(Courtesy Acapulka)

“I bought it secondhand off a friend of mine who had done a South Pole trip a few years ago,” O’Brady says. “I had a couple of minor problems. On day one, I broke the strap on the outside that secures the load. I was probably just torquing on it too hard.” Otherwise, the sled held up great. “The Kevlar base and the runners were really smooth.”

Bergans of Norway Antarctic Expedition Jacket ($372) and Salopette ($350)

(Courtesy Bergans of Norway)

“I had never used them prior to this expedition, but I was pleased,” O’Brady says of the microfiber jacket and bibs, which he wore every day of the expedition. “Norwegians know a thing or two about life in the polar regions. The jacket and pants were loose enough so nothing was rubbing. Most people go with Gore-Tex, but Antarctica was so dry that I didn’t need that. They’re not waterproof but windproof and breathed really well. I also added fur to the hood to block the wind.”

Scott Sports 83X Safari Facemask Goggles ($53)

(Courtesy Scott Sports)

“I’ve used a few different face masks over time, but the Scott mask performed really well,” O’Brady says. “It’s designed for motocross and has a full plastic face mask on it. That accumulated a bit of ice and snow over the day from condensation from my breath. But the proof is in the pudding: I didn’t get any major fogging.”

Hilleberg Keron 3 Tent ($1,095)

(Courtesy Hilleberg)

Hilleberg is known for its bomber stable tents. To save time and hassle when setting up and breaking down the Keron 3 each day, O’Brady taped all the junctures of the tent poles save for the middle ones, so he’d only have to click the middles together and lift the poles to erect the shelter. “That way the poles could stay set up in the tent,” he says. “In 50-mile-per-hour winds, that makes a huge difference.” He also chose the three-person version for the extra room. “I paid the penalty with a little more weight, but it was my only home for 54 days. It was nice to have a little more space. Some days I’d bring my skis and skins in with me. In pretty harsh winds and conditions, I had no problems with the tent the entire time.”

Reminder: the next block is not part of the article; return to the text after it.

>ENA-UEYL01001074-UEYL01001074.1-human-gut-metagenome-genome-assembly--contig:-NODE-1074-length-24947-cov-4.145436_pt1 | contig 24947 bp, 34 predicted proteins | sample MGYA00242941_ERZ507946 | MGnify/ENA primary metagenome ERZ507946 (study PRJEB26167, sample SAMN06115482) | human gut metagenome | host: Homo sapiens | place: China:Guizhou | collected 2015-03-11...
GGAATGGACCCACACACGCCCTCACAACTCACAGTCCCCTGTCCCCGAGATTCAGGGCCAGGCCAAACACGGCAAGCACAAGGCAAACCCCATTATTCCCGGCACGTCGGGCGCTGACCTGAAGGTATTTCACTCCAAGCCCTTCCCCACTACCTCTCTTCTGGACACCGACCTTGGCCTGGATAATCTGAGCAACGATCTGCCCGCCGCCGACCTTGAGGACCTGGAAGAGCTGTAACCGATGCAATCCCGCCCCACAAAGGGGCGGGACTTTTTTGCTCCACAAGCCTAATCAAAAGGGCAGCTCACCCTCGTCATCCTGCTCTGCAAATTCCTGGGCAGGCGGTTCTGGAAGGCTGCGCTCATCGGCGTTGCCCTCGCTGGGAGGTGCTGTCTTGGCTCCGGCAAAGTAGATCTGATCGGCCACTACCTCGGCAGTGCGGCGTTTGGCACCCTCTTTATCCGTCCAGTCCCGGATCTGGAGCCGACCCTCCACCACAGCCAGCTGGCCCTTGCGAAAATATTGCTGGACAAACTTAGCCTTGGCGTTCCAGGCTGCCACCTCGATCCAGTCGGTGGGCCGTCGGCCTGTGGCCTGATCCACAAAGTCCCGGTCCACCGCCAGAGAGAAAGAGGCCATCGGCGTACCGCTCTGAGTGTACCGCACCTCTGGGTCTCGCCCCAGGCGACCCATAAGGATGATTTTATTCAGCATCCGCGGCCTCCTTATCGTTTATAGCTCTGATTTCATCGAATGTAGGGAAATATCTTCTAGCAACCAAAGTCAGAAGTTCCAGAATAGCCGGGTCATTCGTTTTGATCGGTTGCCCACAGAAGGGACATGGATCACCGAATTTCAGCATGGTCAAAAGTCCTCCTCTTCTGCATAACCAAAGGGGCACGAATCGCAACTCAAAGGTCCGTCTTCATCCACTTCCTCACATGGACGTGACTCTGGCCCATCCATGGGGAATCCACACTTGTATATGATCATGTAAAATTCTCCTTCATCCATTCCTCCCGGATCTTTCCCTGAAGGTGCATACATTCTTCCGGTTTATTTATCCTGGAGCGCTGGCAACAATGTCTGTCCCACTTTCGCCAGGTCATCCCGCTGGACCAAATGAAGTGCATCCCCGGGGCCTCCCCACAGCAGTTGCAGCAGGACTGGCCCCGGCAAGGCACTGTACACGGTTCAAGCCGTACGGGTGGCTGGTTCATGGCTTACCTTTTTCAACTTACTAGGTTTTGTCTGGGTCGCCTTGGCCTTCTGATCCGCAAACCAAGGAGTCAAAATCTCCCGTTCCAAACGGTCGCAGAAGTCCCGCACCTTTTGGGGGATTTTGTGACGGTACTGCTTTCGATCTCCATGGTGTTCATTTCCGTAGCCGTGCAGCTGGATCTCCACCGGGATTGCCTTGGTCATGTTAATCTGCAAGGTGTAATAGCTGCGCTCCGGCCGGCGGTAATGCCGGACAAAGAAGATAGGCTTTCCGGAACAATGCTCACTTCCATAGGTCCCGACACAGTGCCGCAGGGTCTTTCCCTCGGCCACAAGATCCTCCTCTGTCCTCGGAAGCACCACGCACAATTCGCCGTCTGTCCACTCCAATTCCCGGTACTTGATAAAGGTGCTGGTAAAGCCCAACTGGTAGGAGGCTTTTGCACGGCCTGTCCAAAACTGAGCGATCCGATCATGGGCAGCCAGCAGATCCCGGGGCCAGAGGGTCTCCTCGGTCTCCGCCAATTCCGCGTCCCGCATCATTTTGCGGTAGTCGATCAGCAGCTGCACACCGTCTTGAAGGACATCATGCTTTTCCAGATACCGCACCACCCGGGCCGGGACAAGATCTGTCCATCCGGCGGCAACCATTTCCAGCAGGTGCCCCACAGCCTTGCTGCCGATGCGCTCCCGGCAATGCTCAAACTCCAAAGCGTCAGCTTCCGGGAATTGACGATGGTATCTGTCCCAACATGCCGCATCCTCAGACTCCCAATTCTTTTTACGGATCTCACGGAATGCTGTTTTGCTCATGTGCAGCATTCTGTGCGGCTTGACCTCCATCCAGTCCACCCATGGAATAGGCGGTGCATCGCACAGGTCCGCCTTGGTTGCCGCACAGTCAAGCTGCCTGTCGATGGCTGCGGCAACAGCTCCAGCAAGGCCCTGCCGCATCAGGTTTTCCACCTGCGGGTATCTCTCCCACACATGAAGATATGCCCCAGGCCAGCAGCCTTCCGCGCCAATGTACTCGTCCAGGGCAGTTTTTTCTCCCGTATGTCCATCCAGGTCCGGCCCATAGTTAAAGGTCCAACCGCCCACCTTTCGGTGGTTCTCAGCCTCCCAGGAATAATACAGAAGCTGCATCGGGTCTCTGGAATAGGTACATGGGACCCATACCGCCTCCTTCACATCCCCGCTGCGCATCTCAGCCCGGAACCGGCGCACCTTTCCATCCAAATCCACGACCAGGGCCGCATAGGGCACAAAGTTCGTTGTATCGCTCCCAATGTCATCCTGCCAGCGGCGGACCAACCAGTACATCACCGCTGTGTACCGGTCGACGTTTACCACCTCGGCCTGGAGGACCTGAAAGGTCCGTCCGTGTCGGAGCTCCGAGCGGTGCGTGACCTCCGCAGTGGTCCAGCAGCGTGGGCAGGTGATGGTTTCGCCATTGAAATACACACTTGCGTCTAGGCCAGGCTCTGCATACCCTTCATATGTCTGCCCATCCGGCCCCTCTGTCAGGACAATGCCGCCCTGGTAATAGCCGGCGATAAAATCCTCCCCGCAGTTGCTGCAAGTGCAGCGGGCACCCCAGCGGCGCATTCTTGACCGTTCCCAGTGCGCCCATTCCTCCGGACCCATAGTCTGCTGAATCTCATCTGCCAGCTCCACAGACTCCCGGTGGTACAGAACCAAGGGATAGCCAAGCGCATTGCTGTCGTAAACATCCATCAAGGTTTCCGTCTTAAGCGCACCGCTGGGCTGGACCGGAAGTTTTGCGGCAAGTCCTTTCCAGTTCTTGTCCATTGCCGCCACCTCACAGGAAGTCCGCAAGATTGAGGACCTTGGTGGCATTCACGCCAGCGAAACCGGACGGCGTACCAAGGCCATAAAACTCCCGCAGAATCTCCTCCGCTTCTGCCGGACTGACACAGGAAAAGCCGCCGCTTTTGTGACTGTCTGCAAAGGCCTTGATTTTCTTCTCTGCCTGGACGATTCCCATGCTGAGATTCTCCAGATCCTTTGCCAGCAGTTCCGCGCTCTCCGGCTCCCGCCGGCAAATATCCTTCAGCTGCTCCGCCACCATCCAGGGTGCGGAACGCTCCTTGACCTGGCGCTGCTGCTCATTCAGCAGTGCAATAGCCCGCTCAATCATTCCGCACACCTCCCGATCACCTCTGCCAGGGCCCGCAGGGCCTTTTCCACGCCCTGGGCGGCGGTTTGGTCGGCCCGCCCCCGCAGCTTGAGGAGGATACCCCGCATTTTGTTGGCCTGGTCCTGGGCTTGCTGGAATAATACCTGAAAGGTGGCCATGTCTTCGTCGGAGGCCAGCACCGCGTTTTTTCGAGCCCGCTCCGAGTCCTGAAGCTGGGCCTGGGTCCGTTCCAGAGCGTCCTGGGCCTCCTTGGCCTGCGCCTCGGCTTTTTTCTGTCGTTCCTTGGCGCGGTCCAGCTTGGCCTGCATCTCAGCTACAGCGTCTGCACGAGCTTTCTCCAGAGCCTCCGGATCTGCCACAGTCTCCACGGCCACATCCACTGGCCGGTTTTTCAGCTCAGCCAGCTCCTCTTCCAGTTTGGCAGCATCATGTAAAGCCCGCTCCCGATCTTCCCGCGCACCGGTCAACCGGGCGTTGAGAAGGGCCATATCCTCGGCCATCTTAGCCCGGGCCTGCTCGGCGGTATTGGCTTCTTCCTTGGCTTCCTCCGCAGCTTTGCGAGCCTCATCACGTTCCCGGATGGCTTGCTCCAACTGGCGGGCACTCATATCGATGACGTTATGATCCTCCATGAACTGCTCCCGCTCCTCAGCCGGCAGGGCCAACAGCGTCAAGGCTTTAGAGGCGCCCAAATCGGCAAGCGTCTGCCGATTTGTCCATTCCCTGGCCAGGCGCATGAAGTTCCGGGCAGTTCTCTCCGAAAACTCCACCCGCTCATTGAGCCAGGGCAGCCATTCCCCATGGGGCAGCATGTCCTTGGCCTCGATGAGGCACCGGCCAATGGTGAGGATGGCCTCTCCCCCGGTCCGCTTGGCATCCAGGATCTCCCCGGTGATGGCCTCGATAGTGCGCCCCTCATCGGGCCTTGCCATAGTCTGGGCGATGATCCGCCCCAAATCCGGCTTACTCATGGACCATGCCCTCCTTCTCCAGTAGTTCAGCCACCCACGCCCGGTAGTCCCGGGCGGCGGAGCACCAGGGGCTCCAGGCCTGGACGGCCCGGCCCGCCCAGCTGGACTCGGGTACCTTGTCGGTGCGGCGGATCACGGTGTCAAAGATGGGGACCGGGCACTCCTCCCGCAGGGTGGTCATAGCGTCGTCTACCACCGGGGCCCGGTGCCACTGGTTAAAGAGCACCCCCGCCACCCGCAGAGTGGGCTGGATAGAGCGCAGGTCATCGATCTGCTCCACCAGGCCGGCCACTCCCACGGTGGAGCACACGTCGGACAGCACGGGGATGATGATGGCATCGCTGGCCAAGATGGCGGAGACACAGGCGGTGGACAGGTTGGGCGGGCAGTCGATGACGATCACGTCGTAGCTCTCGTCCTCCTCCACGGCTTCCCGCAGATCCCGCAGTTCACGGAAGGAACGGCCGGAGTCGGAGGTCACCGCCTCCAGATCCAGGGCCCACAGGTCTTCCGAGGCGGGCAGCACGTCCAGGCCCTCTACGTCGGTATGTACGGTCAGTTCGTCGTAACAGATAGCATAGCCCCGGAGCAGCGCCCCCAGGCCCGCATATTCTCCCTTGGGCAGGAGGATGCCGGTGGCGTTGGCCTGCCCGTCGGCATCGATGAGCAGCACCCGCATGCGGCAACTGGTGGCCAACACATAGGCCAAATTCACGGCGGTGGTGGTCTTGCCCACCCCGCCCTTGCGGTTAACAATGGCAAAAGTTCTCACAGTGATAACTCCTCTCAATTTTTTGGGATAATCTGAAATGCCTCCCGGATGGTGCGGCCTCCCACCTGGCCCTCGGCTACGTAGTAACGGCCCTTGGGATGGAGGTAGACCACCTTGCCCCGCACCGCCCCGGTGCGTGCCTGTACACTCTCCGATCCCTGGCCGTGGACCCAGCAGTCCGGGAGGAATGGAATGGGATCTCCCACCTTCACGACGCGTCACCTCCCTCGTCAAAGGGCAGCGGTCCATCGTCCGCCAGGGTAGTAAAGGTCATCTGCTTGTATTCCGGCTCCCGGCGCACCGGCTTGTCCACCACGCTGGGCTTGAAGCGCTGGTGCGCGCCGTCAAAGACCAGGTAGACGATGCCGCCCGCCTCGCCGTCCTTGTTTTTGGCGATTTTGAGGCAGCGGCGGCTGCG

Mountain Hardwear Ghost -40° Sleeping Bag ($700)

(Courtesy Mountain Hardwear)

O’Brady used the same sleeping bag when he summitted Everest a few years ago. It has a waterproof shell, which came in handy when he’d dry his gear in his tent and water would drip onto the Ghost. And it’s packed with 800-fill down. “I didn’t wear socks every night, just light base layers, and I was never cold,” O’Brady says.

MSR XGK-EX Expedition Stove ($160)

(Courtesy MSR)

Drinking five to six liters of water a day, O’Brady needed an efficient stove to melt snow and keep himself hydrated, not to mention cook food like his AlpineAire instant meals. The XGK-EX is fast—capable of boiling one liter of water in less than three minutes. “It’s a great workhorse,” he says.

Leatherman Charge+ Multitool ($140)

(Courtesy Leatherman)

Boasting 19 tools, among them screwdrivers, serrated and straight knives, and a can opener, “this Leatherman gives me all sorts of options to screw things in, file things down, and cut,” O’Brady says. “Knife, scissors, that kind of stuff always comes in handy.”

Garmin InReach Explorer+ Satellite Communicator ($450)

(Courtesy Garmin)

This is my all-around favorite piece of gear,” O’Brady says. “It’s not too heavy, and the battery life lasts forever. I was able to keep the tracking on all day long. The texting ability on it is amazing. That kept me connected to the world when I was resting in my tent.” He kept the InReach juiced with an X-Dragon 20W Sun Power solar panel ($58).

Lead Photo: Colin O’Brady

When you buy something using the retail links in our stories, we may earn a small commission. We do not accept money for editorial gear reviews. Read more about our policy.